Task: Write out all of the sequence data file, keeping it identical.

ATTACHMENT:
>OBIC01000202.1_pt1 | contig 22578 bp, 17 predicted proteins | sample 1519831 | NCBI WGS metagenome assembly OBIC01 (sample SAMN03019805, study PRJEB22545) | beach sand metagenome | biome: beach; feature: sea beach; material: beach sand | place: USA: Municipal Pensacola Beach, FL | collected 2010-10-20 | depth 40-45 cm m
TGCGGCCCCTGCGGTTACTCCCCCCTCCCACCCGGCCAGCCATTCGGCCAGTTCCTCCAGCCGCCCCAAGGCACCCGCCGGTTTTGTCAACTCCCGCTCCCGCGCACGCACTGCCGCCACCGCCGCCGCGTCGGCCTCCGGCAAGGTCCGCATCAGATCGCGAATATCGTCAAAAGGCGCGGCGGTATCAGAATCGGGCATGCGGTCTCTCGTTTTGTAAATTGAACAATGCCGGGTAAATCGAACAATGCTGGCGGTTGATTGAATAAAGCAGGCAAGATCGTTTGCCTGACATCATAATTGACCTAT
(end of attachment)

>OBIC01000202.1_pt1 | contig 22578 bp, 17 predicted proteins | sample 1519831 | NCBI WGS metagenome assembly OBIC01 (sample SAMN03019805, study PRJEB22545) | beach sand metagenome | biome: beach; feature: sea beach; material: beach sand | place: USA: Municipal Pensacola Beach, FL | collected 2010-10-20 | depth 40-45 cm m
TGCGGCCCCTGCGGTTACTCCCCCCTCCCACCCGGCCAGCCATTCGGCCAGTTCCTCCAGCCGCCCCAAGGCACCCGCCGGTTTTGTCAACTCCCGCTCCCGCGCACGCACTGCCGCCACCGCCGCCGCGTCGGCCTCCGGCAAGGTCCGCATCAGATCGCGAATATCGTCAAAAGGCGCGGCGGTATCAGAATCGGGCATGCGGTCTCTCGTTTTGTAAATTGAACAATGCCGGGTAAATCGAACAATGCTGGCGGTTGATTGAATAAAGCAGGCAAGATCGTTTGCCTGACATCATAATTGACCTAT